Reflecting on Life, 16x20, acrylic on linen panel, copyright Jan Blencowe, 2011
detail of the Mallard and ducklings from Reflecting on Life
It's been a very, very long time since I've included any animal life in one of my landscapes beyond the occasional distant bird in flight. I have a painting of cows in a pasture from 2009 but that's about it. Why?
I suppose there are both philosophical and technical reasons. Philosophically, my paintings are about the influx of Divine energy in nature and following that, nature as a way to encounter the Divine spark of life in all created things. The paintings are an exploration of the special characteristics of light, both how its physical manifestation can transform a place and create a mood or a sense of reverie, and its metaphorical qualities and symbolic meanings. Illumination of the heart, mind and soul can be accomplished through the contemplation of sunlight and moonlight and observing how the degree and type of light changes the landscape. Because in truth the amount of spiritual light we have within us can transform the interior landscape of the heart, mind and soul, and my paintings are meant to show how a certain quality of light can transform an ordinary place into a place of sublime, transcendent beauty, much in the same way as God's light with in us can transform ordinary people into vibrant icons of Himself.
Light, earth, sky, water and flora have always seemed adequate elements to employ in my visual explorations. The interesting thing though, is that I love animals of all kinds and you would think it natural for me to include them. But many animals depend on camouflage and stay hidden during the daylight so we don't often encounter our wildlife neighbors and it seemed necessary to edit them out of the landscape. Plus, having been a plein air painter for many years I can also tell you that when you're on the spot painting and a fox runs by or a heron mounts skyward there simply is not enough time to capture them on the canvas and unless you are exceptionally familiar with their anatomy or you have a photographic memory you're better off leaving them out of your painting.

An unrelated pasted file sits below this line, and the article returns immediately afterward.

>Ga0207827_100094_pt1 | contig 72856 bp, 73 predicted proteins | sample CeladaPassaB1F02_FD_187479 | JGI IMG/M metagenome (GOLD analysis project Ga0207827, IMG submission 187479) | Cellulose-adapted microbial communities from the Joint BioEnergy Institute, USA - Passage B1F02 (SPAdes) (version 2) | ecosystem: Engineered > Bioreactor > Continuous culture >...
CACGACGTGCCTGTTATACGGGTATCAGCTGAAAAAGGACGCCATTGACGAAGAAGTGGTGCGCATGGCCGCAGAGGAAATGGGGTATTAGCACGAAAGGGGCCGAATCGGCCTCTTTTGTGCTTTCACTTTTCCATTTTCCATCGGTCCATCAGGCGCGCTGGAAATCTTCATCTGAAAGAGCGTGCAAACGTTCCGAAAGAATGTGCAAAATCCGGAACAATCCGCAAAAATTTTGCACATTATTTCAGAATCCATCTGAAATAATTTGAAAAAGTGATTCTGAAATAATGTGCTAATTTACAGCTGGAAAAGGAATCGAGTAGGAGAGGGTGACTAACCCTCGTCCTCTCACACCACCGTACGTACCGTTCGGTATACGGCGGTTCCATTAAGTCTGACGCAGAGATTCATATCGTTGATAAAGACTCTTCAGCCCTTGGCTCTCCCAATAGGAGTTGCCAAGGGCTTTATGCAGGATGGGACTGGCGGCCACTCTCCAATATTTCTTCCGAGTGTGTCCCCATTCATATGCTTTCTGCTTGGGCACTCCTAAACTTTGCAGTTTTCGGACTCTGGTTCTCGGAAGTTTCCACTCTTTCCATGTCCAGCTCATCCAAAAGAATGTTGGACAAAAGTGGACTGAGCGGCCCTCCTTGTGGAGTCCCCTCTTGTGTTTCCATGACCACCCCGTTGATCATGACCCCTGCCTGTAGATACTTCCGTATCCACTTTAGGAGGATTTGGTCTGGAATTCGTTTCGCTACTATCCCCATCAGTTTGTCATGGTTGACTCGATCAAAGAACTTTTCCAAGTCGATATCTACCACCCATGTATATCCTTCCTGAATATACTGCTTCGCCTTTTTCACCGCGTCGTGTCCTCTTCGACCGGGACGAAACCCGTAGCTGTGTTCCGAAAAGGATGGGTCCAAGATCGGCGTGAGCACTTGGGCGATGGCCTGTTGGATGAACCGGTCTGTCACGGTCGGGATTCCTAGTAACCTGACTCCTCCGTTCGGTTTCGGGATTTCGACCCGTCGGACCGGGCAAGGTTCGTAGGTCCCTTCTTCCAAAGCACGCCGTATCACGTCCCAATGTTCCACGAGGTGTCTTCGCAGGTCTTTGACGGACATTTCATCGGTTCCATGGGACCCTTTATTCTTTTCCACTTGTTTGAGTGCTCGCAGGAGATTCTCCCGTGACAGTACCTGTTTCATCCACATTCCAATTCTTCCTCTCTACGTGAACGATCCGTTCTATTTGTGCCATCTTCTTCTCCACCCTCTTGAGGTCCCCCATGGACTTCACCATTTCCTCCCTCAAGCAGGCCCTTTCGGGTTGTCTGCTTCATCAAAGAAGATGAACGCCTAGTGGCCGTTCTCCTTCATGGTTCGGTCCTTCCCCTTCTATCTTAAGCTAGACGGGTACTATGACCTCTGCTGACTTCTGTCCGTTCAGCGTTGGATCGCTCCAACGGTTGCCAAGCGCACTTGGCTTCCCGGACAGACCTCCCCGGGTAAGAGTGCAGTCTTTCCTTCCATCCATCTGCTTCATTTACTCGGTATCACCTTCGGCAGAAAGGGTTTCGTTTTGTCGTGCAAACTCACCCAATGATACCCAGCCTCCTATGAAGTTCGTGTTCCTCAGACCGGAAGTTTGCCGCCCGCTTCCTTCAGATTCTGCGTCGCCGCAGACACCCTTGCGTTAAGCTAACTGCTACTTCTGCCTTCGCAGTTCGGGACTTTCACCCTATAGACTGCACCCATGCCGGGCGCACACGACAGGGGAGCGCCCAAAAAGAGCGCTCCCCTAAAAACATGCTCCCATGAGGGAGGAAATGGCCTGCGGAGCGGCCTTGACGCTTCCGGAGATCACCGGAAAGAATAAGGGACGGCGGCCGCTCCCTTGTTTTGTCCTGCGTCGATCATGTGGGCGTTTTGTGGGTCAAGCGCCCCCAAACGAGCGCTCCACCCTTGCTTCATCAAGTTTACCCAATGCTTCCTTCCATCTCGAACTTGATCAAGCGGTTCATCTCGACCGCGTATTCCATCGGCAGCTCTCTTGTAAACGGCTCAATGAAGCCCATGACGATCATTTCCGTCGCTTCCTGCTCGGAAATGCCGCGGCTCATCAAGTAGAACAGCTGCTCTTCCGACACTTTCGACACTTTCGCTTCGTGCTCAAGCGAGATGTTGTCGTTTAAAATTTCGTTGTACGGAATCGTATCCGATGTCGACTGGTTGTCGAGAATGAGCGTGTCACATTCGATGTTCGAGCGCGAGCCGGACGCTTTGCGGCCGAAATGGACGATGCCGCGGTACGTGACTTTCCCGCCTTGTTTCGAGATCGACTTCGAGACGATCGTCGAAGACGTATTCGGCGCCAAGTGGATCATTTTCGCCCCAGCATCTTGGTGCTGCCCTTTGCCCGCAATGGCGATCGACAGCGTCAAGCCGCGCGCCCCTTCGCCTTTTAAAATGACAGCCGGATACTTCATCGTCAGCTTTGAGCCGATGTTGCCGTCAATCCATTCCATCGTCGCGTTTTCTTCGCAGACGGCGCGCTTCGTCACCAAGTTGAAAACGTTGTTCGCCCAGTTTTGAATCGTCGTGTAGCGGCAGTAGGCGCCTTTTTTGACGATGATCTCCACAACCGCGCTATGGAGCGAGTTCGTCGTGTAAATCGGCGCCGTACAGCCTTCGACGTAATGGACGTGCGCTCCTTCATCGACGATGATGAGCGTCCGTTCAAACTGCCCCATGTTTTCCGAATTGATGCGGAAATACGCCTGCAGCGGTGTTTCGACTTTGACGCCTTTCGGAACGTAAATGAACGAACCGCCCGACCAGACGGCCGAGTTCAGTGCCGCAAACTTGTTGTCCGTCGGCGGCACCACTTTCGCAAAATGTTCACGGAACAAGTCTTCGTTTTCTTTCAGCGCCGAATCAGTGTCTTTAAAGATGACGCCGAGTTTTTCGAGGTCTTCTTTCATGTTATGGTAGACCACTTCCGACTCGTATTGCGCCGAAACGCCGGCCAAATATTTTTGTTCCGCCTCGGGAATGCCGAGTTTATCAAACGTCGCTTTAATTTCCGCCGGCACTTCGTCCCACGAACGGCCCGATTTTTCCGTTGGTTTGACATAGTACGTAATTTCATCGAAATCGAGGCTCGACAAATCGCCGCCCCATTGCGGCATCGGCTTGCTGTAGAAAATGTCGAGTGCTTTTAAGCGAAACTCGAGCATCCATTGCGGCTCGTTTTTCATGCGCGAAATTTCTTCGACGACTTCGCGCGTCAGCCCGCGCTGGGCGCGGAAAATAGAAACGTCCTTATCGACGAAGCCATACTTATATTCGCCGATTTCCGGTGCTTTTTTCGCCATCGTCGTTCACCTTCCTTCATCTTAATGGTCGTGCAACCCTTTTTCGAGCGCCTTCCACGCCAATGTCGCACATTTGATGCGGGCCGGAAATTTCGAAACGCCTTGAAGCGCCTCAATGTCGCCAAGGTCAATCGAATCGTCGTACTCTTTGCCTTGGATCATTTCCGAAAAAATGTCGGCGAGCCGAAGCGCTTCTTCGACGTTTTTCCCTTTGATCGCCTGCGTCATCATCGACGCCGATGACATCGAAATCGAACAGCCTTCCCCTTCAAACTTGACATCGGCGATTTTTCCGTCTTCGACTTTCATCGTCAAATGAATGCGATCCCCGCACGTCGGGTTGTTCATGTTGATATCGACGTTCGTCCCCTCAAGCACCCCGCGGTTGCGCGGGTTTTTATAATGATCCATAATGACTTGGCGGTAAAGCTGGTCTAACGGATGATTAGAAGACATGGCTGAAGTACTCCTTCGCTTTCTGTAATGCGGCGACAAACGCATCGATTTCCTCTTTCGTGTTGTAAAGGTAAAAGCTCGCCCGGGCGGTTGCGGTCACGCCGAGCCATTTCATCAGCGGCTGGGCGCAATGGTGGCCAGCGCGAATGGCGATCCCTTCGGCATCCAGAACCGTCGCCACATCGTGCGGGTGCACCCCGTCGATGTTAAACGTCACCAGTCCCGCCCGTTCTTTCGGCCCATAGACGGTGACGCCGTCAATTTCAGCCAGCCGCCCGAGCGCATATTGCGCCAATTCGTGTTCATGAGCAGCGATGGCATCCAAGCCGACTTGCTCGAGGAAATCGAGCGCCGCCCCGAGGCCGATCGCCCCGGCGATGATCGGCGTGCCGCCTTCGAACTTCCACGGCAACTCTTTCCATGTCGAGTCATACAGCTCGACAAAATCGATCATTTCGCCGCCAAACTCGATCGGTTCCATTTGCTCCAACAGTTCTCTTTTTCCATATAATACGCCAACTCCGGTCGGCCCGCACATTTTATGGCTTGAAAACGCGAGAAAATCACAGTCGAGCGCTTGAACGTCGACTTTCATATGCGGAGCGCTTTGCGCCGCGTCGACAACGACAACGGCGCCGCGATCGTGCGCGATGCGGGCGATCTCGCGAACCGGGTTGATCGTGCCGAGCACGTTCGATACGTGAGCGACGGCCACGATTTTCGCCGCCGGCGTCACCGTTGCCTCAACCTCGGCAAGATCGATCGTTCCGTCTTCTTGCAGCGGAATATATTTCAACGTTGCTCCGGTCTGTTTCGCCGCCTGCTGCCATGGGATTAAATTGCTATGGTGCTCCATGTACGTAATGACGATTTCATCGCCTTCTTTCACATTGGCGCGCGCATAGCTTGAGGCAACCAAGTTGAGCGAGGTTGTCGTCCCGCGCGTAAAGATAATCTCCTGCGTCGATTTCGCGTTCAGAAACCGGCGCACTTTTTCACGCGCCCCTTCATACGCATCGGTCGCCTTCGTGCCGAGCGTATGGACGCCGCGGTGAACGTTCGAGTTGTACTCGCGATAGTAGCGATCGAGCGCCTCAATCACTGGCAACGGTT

Which brings me to some of the technical reasons. First, the moment you introduce an animal to the painting, its difficult to keep that critter from becoming the subject of the painting. The viewer's eye will seek out and land right on any living creature in the landscape (ditto for a figure or anything man made), so the painting as a pure landscape is diminished. Placement is extremely important, as the composition needs to be built around the animal for the most part. Dropping in some cows, sheep, or large birds like swans or egrets as an after thought at the end of the painting can be a deadly mistake. Any compositional arrangement or center of interest you had created will be upstaged by the animal. Second, I have seen many, and created many, attempts at including animals only to have them look "pasted" on to the surface, failing to create a believable integration of the animal into its surrounding habitat. Third, unless you have excellent drawing skills and have spent a considerable amount of time observing the animals you want to include in your painting you are likely to create "cartoon" animals and not realistic renditions of them.
Probably five years ago my father-in-law made a comment to my husband, wondering why when I painted so many landscapes I never included animals in them. At the time, I knew that the answer was because that's not what my paintings are about . But that was then and this is now, and over recent months I've been considering the idea that my work is ready to expand and move into a slightly new direction. Two things are happening in my mind and work right now. I am beginning the painting looser and more expressively than ever before. Second, I am learning to develop very select areas of the painting with highly detailed elements. The challenge is to not let that detail over run the whole painting but to find a dynamic way to balance high detail and very loose expressive passages. Those two elements will need to be held in creative tension, and that requires a great deal of thought an analysis during the painting process. However, by developing some areas of the painting with tight detail those areas provide the perfect place to include wildlife! I find that an exciting possibility. Of course I realize that that means embarking on a new area of study, redoubling my efforts to find and observe wildlife, plan trips to the zoo and natural history museum to draw animals from life and educate myself further about the animals that are likely to be in the environments that I paint. Exciting isn't it?
One of the greatest benefits of being an artist is that you are always learning, growing and developing, and life is a joy when those things are taking place in your life.